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in the government of the English Church to compel them to leave it. Their objections were mainly to the Prayer-Book ritual. These objections varied with different men. Ceremonies and languages which some regarded as positively sinful, others regarded as simply inexpedient. Some men thought it unlawful to require all ministers of Christ to use ceremonies and language which they themselves could use without scruple. Some parts of the Book, however, were regarded by nearly the whole party with strong disapprobation.
But will they be loyal to conscience, and refuse to conform ? If they conform, they will retain their parsonages and their stipends ; some of them will have the chance of rich livings, of deaneries, of bishoprics. If they refuse to conform, they will be driven from their homes, and many of them will be plunged into poverty. If they conform—and when the devil pleaded this argument, he appeared as a very angel of lightthey will remain with the men and women whom they have already taught to love and serve God, but who need their counsel, instruction, and warning to keep them in the way of righteousness; week by week they will know the blessedness and glory of pleading with men to submit to the august authority of God and to trust in His infinite love. If they refuse to conform, they will never more stand up in the pulpit, to console the sorrowful and the weary, to rejoice the hearts of saints by glowing words about the divine grace and about the glory, honour, and immortality which are the inheritance of the Church in Christ, or to warn the impenitent of judgment to come. They might have opportunities to speak to men in private on these great matters ; but if they refuse to conform, their ministry will be over. For the Act of Uniformity silenced every preacher in England that refused to conform.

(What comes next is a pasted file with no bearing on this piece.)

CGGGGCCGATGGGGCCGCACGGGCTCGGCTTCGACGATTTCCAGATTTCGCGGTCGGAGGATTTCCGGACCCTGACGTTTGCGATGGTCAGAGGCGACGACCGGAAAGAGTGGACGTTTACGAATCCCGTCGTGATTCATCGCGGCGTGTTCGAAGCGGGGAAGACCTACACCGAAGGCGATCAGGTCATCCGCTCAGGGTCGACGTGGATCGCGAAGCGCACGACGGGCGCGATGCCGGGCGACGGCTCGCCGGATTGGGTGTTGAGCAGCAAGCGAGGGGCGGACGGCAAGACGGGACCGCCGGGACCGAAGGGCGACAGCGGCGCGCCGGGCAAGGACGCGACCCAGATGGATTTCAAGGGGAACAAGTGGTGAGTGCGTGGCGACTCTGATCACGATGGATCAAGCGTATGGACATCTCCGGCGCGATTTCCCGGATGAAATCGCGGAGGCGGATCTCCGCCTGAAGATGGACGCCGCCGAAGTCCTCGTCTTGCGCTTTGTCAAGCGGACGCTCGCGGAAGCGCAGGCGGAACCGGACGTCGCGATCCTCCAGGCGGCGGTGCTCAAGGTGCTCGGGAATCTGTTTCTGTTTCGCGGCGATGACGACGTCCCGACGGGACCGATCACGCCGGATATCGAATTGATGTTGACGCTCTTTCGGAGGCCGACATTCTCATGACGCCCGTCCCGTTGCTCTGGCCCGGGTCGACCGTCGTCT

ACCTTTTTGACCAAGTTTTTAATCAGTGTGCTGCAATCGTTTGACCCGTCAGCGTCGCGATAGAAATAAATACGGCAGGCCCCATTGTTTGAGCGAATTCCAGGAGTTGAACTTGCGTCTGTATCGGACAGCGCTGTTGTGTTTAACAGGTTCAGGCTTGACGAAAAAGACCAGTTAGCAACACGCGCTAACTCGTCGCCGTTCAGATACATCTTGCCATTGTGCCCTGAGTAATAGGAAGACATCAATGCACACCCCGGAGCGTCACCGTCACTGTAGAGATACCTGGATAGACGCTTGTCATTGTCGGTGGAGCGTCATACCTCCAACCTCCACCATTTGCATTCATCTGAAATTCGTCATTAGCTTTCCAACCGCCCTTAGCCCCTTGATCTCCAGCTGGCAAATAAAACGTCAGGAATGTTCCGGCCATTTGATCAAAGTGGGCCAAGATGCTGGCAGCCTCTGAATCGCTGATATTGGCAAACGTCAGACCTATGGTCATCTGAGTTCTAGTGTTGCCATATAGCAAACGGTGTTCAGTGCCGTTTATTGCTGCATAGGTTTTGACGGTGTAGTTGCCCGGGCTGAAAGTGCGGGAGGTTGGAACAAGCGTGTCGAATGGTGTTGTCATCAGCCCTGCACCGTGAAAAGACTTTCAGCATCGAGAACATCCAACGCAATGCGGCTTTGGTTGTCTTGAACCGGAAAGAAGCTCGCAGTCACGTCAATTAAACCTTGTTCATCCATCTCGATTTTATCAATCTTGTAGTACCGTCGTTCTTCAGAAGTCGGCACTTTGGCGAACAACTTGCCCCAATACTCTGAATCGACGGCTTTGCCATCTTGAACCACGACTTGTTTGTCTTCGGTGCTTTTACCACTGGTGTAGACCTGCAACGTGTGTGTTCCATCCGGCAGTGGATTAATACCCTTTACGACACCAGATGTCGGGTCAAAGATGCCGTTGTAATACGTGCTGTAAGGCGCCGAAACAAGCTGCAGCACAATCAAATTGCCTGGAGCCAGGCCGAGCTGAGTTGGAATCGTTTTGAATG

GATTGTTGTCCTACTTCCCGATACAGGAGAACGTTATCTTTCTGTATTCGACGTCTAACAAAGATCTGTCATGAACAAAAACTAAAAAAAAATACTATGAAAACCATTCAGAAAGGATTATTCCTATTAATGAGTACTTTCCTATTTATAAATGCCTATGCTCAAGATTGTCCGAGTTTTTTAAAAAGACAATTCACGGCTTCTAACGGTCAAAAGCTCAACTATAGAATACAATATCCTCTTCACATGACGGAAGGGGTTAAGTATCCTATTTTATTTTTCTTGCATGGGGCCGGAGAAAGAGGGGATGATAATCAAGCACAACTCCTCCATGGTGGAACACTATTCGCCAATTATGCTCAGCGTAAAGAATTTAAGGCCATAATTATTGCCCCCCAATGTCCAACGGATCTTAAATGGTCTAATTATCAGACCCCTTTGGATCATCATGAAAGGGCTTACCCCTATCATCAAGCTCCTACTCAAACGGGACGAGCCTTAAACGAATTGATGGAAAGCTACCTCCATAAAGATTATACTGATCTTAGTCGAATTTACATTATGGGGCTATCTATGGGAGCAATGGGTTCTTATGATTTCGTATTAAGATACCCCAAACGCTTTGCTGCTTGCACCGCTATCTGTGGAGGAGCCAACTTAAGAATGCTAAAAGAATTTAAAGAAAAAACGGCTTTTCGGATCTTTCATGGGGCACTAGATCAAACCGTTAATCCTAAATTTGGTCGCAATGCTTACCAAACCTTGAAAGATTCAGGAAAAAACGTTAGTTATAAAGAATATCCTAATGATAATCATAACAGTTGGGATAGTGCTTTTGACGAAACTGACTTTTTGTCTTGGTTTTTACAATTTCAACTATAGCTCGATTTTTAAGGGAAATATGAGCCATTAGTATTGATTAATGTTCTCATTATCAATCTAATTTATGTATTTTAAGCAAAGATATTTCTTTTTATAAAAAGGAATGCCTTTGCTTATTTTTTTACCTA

There were a few who bent to the storm ; but there were fifteen hundred or two thousand who said : We cannot so lie; no, not to save the homes of our wives and children : not to save ourselves from beggary; not to win deaneries and bishoprics ;--no, nor even that we may still be able to bind up broken hearts, to sustain good men in righteousness, to rescue wicked men from sin and eternal death. First of all we must be honest men. God help us for the rest !”
Among those who came out there were crowds of Presbyterians—men like Baxter, Bates, and Calamy; and a large
number of Independents. Ivimey gives a list of nearly thirty Baptists who were among the ejected; but the list, as he himself suggests, is probably both incorrect and incomplete. It is probable that a very considerable number of Baptists occupied the pulpits of parish churches when Charles returned ; but they were ejected by the Act of 1660. It is possible, however, that some of them were able to retain their positions till the great catastrophe came, and that then they were swept out of the Church with their brethren. Some distinguished names appear in Ivimey's list. John Tomber, of Leominster, Baxter's old opponent, and Henry Jessey-in some respects a still more eminent man-are among the most conspicuous."
The ejectment was a great act of baseness. Charles was solemnly pledged to protect the men who gave him the throne, and his pledge imposed on the whole of the Royalist and Episcopalian party the most solemn obligations. It was a crimeless barbarous, less cruel, less tragic, than the massacre of the Huguenots in Paris ninety years before, but hardly less treacherous. There is, however, one great contrast between the French Bartholomew's Day and our own. The crime of the Guises almost crushed French Protestantism; and by crushing French Protestantism it rendered possible those enormous political and social wrongs which had to be swept away by the volcanic forces of the great Revolution. But the English ejectment was the salvation of the religious life of the nation and of its religious and civil liberties.
It is true that the ecclesiastical settlement under the Act of Uniformity was fatal to the evangelical element in the Establishment. The ascendency of the Evangelical party in the first thirty or forty years of the nineteenth century was only temporary; and it was the result of the great evangelical revival which had been originated by Whitefield and the